Foreign Language learning is often a challenge for anyone and these challenges are frequently multiplied when teaching children.  When teaching children in the mainstream rather than privately / one to one the teacher faces the same issues as with normal teaching.  A children’s teacher needs to be in part:

  • An entertainer
  • A disciplinarian
  • A confidant
  • An effective communicator
  • Patient and persistent
  • Positive and encouraging

And indeed much more.

By far the best method of learning a foreign language is to mimic as closely as possible what is often called first language acquisition – or in other words how you learnt your mother tongue.  This is broadly done by consistent exposure to the new language through the learner’s domestic environment, social interactions and the media (TV, Film, radio, reading, etc).  However, this option is very rarely available as the parents of the foreign learner are almost certainly of the same nationality themselves and in a situation where the parents are of two nationalities any child will acquire both languages as a mother tongue – although the mother’s language will usually be favoured – hence why it is referred to as the mother tongue.  Where this is the case the role of foreign language tuition is diminished and in fact the child can be taught using the same principles as when teaching native children.

So this aside what is the best way to teach a foreign child English?


The golden rule of foreign language teaching is to avoid TTT (Too much Teacher Talk) and get them talking.  Put another way when you are speaking they are not practicing.  Keep this in mind and keep your speaking to a minimum where possible.

The following tips should help.

  1. Be Visual. Use body language, visual aids and signs.  It is easy to introduce the word ‘cup’ to a child by simply showing them one (this is very similar to flashcard methodology that is used to develop reading) and it is not much more difficult to then use the cup to demonstrate the verb ‘drink’.  Common and proper nouns can be introduced very effectively this way as can many verbs, adjectives and adverbs.  More obscure words are more difficult, but again gesture brings them to life.  If the child has already learnt the word big use gesture and tone to emphasis it.  ‘The palace was SO big that…’  This could also provide a launching point for a lesson on comparatives and superlatives.  Make your gestures large!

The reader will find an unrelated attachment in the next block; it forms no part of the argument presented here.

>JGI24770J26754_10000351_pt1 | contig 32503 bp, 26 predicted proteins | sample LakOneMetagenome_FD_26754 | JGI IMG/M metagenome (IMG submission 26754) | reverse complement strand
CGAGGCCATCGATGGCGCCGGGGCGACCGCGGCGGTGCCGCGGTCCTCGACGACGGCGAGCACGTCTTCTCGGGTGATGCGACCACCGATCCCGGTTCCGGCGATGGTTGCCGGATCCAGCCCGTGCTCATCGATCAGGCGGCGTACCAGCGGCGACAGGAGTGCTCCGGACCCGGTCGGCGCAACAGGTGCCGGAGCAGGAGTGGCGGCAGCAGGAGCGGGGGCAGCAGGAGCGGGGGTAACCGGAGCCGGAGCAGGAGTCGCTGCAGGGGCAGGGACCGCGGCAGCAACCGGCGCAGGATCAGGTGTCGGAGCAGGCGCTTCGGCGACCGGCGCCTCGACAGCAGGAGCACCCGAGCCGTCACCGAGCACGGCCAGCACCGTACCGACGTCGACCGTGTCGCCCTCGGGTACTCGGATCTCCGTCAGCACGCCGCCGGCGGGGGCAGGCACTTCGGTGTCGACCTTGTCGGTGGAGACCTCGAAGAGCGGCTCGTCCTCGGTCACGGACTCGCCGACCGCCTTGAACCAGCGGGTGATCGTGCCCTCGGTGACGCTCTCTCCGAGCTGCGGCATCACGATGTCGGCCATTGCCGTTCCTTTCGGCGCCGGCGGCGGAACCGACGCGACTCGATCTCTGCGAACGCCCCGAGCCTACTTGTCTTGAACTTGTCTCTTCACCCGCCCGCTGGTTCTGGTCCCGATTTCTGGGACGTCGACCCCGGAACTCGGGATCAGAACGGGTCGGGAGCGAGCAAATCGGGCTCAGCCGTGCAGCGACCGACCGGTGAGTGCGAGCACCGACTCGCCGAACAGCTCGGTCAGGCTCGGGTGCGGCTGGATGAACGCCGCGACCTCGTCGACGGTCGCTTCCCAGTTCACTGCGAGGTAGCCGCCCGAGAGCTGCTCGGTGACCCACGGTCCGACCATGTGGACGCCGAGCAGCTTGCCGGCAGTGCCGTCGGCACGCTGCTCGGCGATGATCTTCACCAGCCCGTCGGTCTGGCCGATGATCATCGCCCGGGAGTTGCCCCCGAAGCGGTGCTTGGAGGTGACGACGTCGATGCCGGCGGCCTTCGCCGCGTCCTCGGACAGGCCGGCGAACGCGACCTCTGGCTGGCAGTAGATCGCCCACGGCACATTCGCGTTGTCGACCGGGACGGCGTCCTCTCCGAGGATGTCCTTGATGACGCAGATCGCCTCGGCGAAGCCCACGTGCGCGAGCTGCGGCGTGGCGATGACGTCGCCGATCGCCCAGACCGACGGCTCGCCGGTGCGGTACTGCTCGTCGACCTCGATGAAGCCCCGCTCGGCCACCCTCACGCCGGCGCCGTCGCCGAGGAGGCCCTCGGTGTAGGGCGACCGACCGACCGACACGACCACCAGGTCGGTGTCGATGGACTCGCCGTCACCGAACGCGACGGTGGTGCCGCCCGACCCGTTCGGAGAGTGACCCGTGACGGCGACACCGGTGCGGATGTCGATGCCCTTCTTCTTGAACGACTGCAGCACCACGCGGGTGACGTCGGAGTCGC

2. Use the same gestures to show what you want the children to do; if you want them to sit of the floor in a circle make the appropriate gesture while giving the instruction and repeat until they do it. You will find that those who struggle to understand will follow the others who understand anyway – but they will have made the connection with what they heard.
  3. Never pidgin or use an imitation accent. This teaches bad practice.  By all means use simplified forms.  I bought a new car yesterday rather than I have bought a new carif the child has not been introduced the present perfect (both forms are correct, but note the more sophisticated present perfect does not describe when the activity took place).
  4. Repeat, repeat, repeat. A very popular methodology for learning English is the Callan method which involves students repeating after the tutor.  It claims to be four times faster than traditional methodology (logically if the student is a constant this means four times less material), but for all of its disadvantages it does get students speaking very quickly.  Use drilling exercises and get the child not only to repeat the word or phrase, but to imitate the both the pronunciation and intonation (this is a particular challenge for a tutor who could inadvertently ‘sing-song’ the pronunciation).  Use this particularly for common and useful phrases – starting especially for the classroom where they are more likely to practice.
  5. Use direct methods and do not use their language (assuming you know it). This forces them to communicate in English as they have no other means.  Although particularly with older children it is worth ‘letting slip’ that you understand (even if you don’t) so that they know they can’t get away with being cheeky in their own language to you.
  6. Keep it light with lots of play. Use memory games and interactivity to maximise their involvement.  Something as simple as Simon Says is good for learning actions.  Get the winner of the first round to be Simon and so on.  Your role is then reduced to mediator.  With the play aspect this will engage a group of children from mixed ethnic backgrounds.  A good icebreaker lesson is to have a ball and get the children to throw it to each other (or roll it if they are too young to catch) and when they get the ball they have to introduce themselves – ‘I am Tom’.  Later flip the game and get the throwing child to day ‘Here you are Tom’ etc.  Due to limited attention spans use frequent changes of activity and pace – whilst not creating chaos.
  7. Use a topic based approach where children can use their initiative. Children love engagement – this is true in all teaching.
  8. Have fun – if you are seen as enjoying yourself it will be infectious.

© Richard Horton 2015 Omega Support Services

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